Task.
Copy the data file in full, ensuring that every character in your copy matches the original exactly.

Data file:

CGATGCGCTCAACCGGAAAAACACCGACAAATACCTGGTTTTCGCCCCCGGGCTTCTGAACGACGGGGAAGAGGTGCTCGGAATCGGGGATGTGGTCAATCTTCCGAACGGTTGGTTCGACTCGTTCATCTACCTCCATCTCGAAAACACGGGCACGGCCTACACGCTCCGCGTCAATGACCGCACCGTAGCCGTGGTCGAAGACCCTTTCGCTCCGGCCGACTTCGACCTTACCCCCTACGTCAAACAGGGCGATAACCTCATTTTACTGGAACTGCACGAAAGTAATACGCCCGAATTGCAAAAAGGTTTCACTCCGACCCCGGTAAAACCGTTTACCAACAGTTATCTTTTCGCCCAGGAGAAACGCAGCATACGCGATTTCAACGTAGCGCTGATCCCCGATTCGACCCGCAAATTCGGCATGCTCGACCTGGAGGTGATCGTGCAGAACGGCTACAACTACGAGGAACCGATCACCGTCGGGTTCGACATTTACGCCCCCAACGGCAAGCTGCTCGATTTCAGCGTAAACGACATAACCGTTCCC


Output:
CGATGCGCTCAACCGGAAAAACACCGACAAATACCTGGTTTTCGCCCCCGGGCTTCTGAACGACGGGGAAGAGGTGCTCGGAATCGGGGATGTGGTCAATCTTCCGAACGGTTGGTTCGACTCGTTCATCTACCTCCATCTCGAAAACACGGGCACGGCCTACACGCTCCGCGTCAATGACCGCACCGTAGCCGTGGTCGAAGACCCTTTCGCTCCGGCCGACTTCGACCTTACCCCCTACGTCAAACAGGGCGATAACCTCATTTTACTGGAACTGCACGAAAGTAATACGCCCGAATTGCAAAAAGGTTTCACTCCGACCCCGGTAAAACCGTTTACCAACAGTTATCTTTTCGCCCAGGAGAAACGCAGCATACGCGATTTCAACGTAGCGCTGATCCCCGATTCGACCCGCAAATTCGGCATGCTCGACCTGGAGGTGATCGTGCAGAACGGCTACAACTACGAGGAACCGATCACCGTCGGGTTCGACATTTACGCCCCCAACGGCAAGCTGCTCGATTTCAGCGTAAACGACATAACCGTTCCC